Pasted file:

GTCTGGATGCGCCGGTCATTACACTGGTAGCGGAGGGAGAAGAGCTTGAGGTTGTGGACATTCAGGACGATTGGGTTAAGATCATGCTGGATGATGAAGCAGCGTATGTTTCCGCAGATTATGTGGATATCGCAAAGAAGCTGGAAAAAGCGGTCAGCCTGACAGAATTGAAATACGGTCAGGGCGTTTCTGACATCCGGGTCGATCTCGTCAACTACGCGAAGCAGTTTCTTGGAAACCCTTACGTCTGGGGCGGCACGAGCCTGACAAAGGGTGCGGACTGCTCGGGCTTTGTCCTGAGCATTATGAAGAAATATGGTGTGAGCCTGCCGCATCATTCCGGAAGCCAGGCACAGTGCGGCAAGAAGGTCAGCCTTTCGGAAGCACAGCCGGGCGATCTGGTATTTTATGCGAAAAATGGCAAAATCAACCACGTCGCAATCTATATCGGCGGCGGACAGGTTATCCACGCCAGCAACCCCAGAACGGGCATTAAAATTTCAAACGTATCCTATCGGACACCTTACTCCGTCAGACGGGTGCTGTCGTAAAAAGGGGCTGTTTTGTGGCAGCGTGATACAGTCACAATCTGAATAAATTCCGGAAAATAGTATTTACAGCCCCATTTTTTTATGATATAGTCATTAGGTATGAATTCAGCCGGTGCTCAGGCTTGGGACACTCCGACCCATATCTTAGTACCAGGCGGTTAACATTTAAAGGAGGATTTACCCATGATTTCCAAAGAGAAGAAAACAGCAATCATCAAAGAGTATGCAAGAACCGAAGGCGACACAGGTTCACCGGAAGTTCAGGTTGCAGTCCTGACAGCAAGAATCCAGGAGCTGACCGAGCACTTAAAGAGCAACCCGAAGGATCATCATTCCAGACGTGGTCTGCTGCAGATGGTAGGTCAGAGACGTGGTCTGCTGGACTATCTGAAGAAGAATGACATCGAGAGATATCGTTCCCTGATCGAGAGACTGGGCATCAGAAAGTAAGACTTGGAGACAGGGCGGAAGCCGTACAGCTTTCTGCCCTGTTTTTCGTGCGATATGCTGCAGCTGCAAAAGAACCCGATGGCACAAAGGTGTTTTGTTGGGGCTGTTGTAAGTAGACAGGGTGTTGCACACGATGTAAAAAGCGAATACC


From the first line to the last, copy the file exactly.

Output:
GTCTGGATGCGCCGGTCATTACACTGGTAGCGGAGGGAGAAGAGCTTGAGGTTGTGGACATTCAGGACGATTGGGTTAAGATCATGCTGGATGATGAAGCAGCGTATGTTTCCGCAGATTATGTGGATATCGCAAAGAAGCTGGAAAAAGCGGTCAGCCTGACAGAATTGAAATACGGTCAGGGCGTTTCTGACATCCGGGTCGATCTCGTCAACTACGCGAAGCAGTTTCTTGGAAACCCTTACGTCTGGGGCGGCACGAGCCTGACAAAGGGTGCGGACTGCTCGGGCTTTGTCCTGAGCATTATGAAGAAATATGGTGTGAGCCTGCCGCATCATTCCGGAAGCCAGGCACAGTGCGGCAAGAAGGTCAGCCTTTCGGAAGCACAGCCGGGCGATCTGGTATTTTATGCGAAAAATGGCAAAATCAACCACGTCGCAATCTATATCGGCGGCGGACAGGTTATCCACGCCAGCAACCCCAGAACGGGCATTAAAATTTCAAACGTATCCTATCGGACACCTTACTCCGTCAGACGGGTGCTGTCGTAAAAAGGGGCTGTTTTGTGGCAGCGTGATACAGTCACAATCTGAATAAATTCCGGAAAATAGTATTTACAGCCCCATTTTTTTATGATATAGTCATTAGGTATGAATTCAGCCGGTGCTCAGGCTTGGGACACTCCGACCCATATCTTAGTACCAGGCGGTTAACATTTAAAGGAGGATTTACCCATGATTTCCAAAGAGAAGAAAACAGCAATCATCAAAGAGTATGCAAGAACCGAAGGCGACACAGGTTCACCGGAAGTTCAGGTTGCAGTCCTGACAGCAAGAATCCAGGAGCTGACCGAGCACTTAAAGAGCAACCCGAAGGATCATCATTCCAGACGTGGTCTGCTGCAGATGGTAGGTCAGAGACGTGGTCTGCTGGACTATCTGAAGAAGAATGACATCGAGAGATATCGTTCCCTGATCGAGAGACTGGGCATCAGAAAGTAAGACTTGGAGACAGGGCGGAAGCCGTACAGCTTTCTGCCCTGTTTTTCGTGCGATATGCTGCAGCTGCAAAAGAACCCGATGGCACAAAGGTGTTTTGTTGGGGCTGTTGTAAGTAGACAGGGTGTTGCACACGATGTAAAAAGCGAATACC